“One, two, or three meatpacking plants—fine, you might expect that. But these outbreaks are clearly a worldwide phenomenon,” said Nicholas Christakis, head of the Human Nature Lab at Yale to Wired. “To me, that’s evidence that there’s something distinctive about meatpacking that’s adding to people’s risks of catching Covid-19.”
The major risk to meat plant workers comes from being in close proximity to each other for prolonged periods of time, per the CDC report. With the growing demand for meat and overtime work, at least a thousand meatpackers go through one eight-hour shift, packed cheek by jowl, and going about their duties. The carcasses swiftly shift, hanging by hooks or laid on conveyor belts, which means meatpackers have to work at a rapid pace, which is physically exhausting as they have to cut through so many dead animals.
This, in turn, leads to difficulty in breathing and keeping their facemasks on properly positioned over their mouth. The CDC has recommended that meat plants slow down production operations and employ a few workers at a time, so they can alternate shifts to limit employees in the vicinity, and practice social distancing.
But these processing units have other characteristics that may be harder to modify, yet contribute to them becoming an active incubator for the virus. The cold temperature inside the plant coupled with the aggressive ventilation system to help prevent the meat from decaying or getting contaminated by pathogens that could fester infection among workers, Sima Asadi, a chemical engineer at UC Davis told Wired.
“Low temperatures allow the virus to stay viable outside the body for longer, increasing the survival of the virus in the air,” she says. “That really increases the risk of infection in these plants.”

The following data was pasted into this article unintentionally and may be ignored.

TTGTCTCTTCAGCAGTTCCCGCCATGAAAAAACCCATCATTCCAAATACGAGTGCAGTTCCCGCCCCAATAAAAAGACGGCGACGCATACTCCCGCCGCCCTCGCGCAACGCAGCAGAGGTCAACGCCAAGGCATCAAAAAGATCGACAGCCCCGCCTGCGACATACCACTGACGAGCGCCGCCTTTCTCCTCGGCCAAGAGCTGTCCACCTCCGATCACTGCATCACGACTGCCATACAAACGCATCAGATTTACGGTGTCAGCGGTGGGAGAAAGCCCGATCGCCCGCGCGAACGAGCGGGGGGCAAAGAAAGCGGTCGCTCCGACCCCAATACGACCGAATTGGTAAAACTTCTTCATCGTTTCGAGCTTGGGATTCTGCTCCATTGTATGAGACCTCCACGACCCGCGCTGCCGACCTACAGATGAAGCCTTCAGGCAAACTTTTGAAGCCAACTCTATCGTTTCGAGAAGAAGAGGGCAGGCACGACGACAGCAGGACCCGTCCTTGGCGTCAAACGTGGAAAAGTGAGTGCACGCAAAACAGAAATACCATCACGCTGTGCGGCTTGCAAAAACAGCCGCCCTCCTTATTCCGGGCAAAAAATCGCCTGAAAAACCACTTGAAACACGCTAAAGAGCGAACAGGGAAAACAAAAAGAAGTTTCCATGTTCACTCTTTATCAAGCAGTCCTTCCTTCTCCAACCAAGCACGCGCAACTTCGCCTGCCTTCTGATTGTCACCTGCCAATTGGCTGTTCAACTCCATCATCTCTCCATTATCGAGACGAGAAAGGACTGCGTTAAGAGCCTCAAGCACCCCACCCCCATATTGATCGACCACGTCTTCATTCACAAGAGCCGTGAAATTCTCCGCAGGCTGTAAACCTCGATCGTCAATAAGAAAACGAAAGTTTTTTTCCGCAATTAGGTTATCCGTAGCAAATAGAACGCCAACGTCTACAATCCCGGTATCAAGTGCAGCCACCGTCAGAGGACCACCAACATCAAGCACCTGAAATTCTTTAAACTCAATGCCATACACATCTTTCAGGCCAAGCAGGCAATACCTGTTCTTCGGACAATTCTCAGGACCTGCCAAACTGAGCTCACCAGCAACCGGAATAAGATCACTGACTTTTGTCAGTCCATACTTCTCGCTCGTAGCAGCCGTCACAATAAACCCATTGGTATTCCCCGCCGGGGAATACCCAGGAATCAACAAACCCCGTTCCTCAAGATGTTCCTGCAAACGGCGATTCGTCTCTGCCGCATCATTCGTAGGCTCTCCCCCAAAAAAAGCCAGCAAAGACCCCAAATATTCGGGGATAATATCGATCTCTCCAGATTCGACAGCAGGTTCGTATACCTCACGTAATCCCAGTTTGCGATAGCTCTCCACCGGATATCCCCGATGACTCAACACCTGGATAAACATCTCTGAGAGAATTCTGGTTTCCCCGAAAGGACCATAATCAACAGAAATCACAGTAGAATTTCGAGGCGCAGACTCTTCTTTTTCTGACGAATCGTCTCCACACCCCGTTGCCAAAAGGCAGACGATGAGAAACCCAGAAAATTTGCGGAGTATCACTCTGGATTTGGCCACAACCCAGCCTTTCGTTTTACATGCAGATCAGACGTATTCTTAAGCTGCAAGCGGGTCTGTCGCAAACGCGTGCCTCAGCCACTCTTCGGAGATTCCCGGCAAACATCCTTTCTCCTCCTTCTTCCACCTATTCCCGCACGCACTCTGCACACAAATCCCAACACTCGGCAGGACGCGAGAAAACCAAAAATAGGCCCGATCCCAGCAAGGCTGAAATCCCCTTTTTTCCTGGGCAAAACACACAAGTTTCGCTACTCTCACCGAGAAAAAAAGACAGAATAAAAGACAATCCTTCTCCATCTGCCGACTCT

A USDA livestock analyst predicted at the end of February, that America's meat industry would supposedly have its biggest year yet with the ever-growing demand food boosted by economic growth and low unemployment before it got banjaxed by the COVID-19 pandemic. By late April, the contagion had drastically altered the global economy and the agricultural industry to such a great extent that one of America's biggest meat producers, Tyson Foods, issued a warning in a full-page New York Times advertisement that the "Food supply chain is breaking."
Only days later, President Donald Trump signed an executive order to keep meat processing plants open to rid the shortage in meat and sustain the nation's food supply chain, while pledging to provide them with more protective gear.
The meat industries have failed in protecting meatpackers from the coronavirus, which has sparked a serious threat to the nation's meat production, since World War II. Will Sawyer, the lead economist at CoBank, an agricultural financial institution said that US beef and pork production had declined by 40 percent in April. Sawyer tod Bloomberg that US consumers could see 30 percent less meat in grocery stores by 25 May, at prices 20 percent higher than last year.